I am building a straightforward Drupal 7 site that has public pages and members-only pages. There is just one kind of member. Right now access control does not need to be finer than that. It seems my choices are the modules Content Access, Nodeaccess, Simple Access, node privacy byrole, Taxonomy Access Control and Taxonomy Access Control Lite. To achieve what I need, I could control access either by role, or by using a taxonomy term like "members-only". Both would work.

All these modules are still under development for D7, and are in varying stages of (un)completion and bugginess. For some, development seems erratic or stalled. In addition, their UX's are of varying complexity for the non-sophisticated content editor.

(Another alternative to all of these modules is to create a separate content type for members-only pages, and just use the built-in content-type permissions. That seems inflexible and duplicative, but it is a way out.)

My question is a practical one, given the current reality: which one would you choose for use now or in the next few months, for this use case, and which one seems to have the brightest future?

FOLLOWUP (7 months later): After trying Content Access (CA) and Taxonomy Access Control (TAC), I settled on TAC. Content Access can do by-node access control, but the UX is not simple, and I wouldn't want to subject my editors to it. I find that using a taxonomy term to designate access can essentially be an abstraction mechanism: a single term can represent a complicated set of access choices. For one content type (calendar events), I vary the the access based on taxonomy. For another (members-only pages), I just use a one-term taxonomy vocabulary that is a required field (so its value can't change). So for me, TAC's functionality is a superset of CA. I also needed Field Permissions to selectively expose the fields in calendar events.

3 Answers 3


Obviously there are a lot of factors that you should consider before deciding whether a module has a "bright" future or not. A very good blog post that describes all the factors that should be considered can be found here (it's based on the old theme of drupal.org but you can still get the point).

The final decision that you'll take is kind of a "feeling" that you'll get after you 've spent a lot of hours testing modules and banging your head against the wall, only to realize that the module that you picked is not the correct one. However, I will give you the results of a small script that I have and I run in such cases. It gives you the usage count of the modules that you provide as an input, and here they are:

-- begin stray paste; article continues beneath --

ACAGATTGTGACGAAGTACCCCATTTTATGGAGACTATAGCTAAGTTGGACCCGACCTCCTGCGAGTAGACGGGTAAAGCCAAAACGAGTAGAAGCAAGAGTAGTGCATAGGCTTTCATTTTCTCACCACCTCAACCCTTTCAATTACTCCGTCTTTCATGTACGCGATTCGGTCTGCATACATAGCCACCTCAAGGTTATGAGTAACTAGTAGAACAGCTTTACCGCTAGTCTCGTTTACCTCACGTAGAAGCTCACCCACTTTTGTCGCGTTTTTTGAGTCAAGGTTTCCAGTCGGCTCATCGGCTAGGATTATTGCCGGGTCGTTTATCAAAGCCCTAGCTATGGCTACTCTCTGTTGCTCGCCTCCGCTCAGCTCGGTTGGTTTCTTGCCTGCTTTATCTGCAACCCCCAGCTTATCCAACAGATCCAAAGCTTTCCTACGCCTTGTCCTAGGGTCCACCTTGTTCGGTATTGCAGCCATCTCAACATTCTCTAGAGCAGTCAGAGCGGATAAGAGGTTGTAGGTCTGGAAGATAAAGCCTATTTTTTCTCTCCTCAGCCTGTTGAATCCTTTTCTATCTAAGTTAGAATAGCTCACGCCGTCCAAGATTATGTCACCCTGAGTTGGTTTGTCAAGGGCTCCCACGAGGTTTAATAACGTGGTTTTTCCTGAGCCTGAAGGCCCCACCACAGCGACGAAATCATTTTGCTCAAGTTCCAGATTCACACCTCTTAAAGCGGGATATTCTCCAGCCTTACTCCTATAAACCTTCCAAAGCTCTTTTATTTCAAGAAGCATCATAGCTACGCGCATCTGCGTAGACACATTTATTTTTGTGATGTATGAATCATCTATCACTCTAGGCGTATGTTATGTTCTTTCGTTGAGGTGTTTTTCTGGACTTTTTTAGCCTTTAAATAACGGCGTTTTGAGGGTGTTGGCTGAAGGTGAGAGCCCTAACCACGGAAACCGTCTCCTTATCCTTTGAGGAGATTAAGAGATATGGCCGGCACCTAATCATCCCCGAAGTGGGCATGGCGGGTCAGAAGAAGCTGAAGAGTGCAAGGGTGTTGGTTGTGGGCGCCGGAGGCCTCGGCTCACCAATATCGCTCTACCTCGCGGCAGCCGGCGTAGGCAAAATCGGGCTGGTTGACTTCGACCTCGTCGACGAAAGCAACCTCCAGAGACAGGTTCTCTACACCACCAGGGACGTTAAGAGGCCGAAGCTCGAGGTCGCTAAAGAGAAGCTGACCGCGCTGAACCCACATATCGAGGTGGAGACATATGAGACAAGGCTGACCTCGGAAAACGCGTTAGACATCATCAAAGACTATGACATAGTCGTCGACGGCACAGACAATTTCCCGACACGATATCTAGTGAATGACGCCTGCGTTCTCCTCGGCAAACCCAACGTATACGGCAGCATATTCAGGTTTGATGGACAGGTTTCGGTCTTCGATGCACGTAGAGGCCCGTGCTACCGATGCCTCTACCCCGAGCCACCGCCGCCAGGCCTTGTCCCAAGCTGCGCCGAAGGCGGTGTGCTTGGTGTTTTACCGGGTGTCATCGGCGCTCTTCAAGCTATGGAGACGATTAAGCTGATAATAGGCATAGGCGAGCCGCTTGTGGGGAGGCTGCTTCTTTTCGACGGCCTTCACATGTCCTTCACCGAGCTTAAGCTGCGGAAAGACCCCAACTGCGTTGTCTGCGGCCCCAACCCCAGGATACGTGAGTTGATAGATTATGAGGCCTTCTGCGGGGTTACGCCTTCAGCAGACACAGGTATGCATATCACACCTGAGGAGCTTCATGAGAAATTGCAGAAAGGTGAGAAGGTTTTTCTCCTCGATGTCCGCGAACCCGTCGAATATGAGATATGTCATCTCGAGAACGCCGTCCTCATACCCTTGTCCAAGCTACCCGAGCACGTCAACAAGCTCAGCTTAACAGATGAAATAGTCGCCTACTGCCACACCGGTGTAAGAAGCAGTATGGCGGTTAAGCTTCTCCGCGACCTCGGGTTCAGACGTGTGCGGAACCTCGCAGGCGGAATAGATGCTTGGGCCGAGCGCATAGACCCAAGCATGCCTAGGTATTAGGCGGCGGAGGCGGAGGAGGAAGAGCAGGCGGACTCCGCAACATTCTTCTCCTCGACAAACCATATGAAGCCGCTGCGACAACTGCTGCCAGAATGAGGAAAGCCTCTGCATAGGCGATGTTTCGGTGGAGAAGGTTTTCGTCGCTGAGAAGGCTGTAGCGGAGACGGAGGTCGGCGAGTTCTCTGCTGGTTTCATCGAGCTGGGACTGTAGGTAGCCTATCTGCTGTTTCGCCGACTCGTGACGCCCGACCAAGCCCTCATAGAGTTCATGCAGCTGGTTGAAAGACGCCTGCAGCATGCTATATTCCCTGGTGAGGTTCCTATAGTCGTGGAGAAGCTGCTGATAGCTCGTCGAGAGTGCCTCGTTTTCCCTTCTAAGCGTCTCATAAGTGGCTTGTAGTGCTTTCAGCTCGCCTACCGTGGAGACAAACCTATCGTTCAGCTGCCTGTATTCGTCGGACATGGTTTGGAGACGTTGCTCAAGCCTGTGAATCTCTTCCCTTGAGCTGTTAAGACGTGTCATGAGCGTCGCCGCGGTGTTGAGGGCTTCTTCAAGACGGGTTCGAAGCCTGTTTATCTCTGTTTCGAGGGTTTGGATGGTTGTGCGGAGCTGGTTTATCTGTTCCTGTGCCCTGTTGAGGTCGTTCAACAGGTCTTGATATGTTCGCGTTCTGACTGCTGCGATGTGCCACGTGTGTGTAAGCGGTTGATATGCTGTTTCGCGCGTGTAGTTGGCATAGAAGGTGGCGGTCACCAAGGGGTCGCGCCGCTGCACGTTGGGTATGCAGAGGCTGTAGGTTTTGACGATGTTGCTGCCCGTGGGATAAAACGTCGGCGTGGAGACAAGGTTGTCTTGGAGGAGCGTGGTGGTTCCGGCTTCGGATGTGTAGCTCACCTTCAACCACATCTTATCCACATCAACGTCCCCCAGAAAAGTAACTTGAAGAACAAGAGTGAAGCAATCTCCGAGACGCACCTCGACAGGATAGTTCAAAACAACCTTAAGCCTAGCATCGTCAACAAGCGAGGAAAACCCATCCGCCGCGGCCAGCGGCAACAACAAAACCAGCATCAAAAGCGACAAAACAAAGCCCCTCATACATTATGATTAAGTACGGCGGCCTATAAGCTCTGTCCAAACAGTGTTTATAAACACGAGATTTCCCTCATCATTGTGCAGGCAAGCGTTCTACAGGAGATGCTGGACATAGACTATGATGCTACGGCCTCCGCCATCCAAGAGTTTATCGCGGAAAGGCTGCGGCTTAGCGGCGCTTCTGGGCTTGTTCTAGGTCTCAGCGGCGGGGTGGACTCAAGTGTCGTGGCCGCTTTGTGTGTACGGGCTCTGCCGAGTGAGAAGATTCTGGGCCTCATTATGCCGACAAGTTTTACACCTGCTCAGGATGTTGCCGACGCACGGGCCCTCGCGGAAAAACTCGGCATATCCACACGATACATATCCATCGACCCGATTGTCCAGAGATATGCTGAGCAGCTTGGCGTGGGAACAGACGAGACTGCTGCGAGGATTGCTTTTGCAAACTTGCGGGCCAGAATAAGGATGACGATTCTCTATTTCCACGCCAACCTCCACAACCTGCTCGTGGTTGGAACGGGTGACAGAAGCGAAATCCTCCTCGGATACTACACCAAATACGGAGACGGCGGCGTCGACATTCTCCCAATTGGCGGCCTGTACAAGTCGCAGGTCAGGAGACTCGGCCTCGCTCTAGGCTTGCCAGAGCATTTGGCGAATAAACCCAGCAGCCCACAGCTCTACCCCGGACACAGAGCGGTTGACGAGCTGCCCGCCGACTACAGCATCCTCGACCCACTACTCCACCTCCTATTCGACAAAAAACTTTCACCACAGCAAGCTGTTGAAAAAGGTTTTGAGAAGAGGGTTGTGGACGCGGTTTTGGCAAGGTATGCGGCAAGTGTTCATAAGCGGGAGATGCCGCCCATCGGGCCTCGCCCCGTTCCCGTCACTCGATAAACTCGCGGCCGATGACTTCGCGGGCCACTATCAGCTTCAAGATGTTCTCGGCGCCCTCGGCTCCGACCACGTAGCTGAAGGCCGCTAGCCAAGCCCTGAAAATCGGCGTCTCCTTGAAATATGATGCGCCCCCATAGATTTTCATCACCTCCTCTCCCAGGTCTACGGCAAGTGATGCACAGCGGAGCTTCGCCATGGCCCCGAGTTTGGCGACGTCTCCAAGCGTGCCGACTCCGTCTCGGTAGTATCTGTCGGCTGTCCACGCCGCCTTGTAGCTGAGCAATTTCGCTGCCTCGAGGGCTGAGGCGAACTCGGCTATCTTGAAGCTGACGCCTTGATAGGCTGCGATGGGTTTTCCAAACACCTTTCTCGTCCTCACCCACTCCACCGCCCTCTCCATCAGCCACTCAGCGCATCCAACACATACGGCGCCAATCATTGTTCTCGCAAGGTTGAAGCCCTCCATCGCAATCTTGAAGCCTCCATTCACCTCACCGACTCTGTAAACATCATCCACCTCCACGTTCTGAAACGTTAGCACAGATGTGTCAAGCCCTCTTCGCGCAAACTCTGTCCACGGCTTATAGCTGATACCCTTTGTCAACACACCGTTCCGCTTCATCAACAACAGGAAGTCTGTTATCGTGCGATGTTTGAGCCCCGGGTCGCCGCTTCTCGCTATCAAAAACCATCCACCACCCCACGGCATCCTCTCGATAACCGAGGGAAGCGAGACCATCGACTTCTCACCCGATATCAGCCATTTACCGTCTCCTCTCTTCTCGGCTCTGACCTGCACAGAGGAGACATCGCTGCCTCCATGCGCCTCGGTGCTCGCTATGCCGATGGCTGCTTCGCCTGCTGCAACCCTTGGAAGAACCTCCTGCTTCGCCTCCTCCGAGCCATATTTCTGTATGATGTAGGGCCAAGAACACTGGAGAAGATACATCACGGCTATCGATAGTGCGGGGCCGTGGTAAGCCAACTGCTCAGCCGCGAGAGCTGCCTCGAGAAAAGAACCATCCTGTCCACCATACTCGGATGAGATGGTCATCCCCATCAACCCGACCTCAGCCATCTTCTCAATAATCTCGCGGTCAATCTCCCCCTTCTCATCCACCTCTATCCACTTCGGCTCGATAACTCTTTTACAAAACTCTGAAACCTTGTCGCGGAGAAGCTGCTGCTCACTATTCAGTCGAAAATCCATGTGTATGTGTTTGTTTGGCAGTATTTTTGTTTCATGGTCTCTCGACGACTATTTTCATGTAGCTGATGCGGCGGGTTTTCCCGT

• content_access: 24939 users
  • node_access: 1295 users
  • simple_access: 1623 users
  • node_privacy_byrole: 3399 users
  • taxonomy_access: 6037 users
  • tac_lite: 3397 users

Note that these results are just information pulled from the drupal.org website and you should not use them to compare the modules. They are just indications that tell you how other users "feel" about those modules that you are examining.

So, to answer your question, I would go for content access module since it supports the per-role access that you mentioned, there are tons of sites that are using it (meaning that it is highly unlikely to be discontinued), its author is someone that has done remarkable work for drupal and the D7 version was updated -relatively- recently.

P.S: if you want the script, lemme know. It's proven very handy in many cases.

  • I am interested in module "reputation", but in this case I am more interested in the technical question of which of these access modules to pick. Do you ahve a Commented May 16, 2011 at 17:22
  • Edited my post to answer directly to your question. Lemme know if you need more specific information.
    – F1234k
    Commented May 16, 2011 at 17:28
  • sorry for the truncated first comment; I hit return by accident and was revising it when you answered. Commented May 16, 2011 at 17:29

You might be interested in the Premium Content module, http://drupal.org/project/premium_content, which works in a way similar to what it seems you are after.


Providing access permission to a basic page seem's difficult in Drupal . It is however possible to grant permissions for view's created pages. Thus making it simple to just add a view instead of a basic page!! It even hides the menu item!!

  • Hiding a view from a user does not necessarily hide the nodes found by that view. Features like search may still expose nodes to the whole world.
    – User1
    Commented Feb 13, 2013 at 0:21

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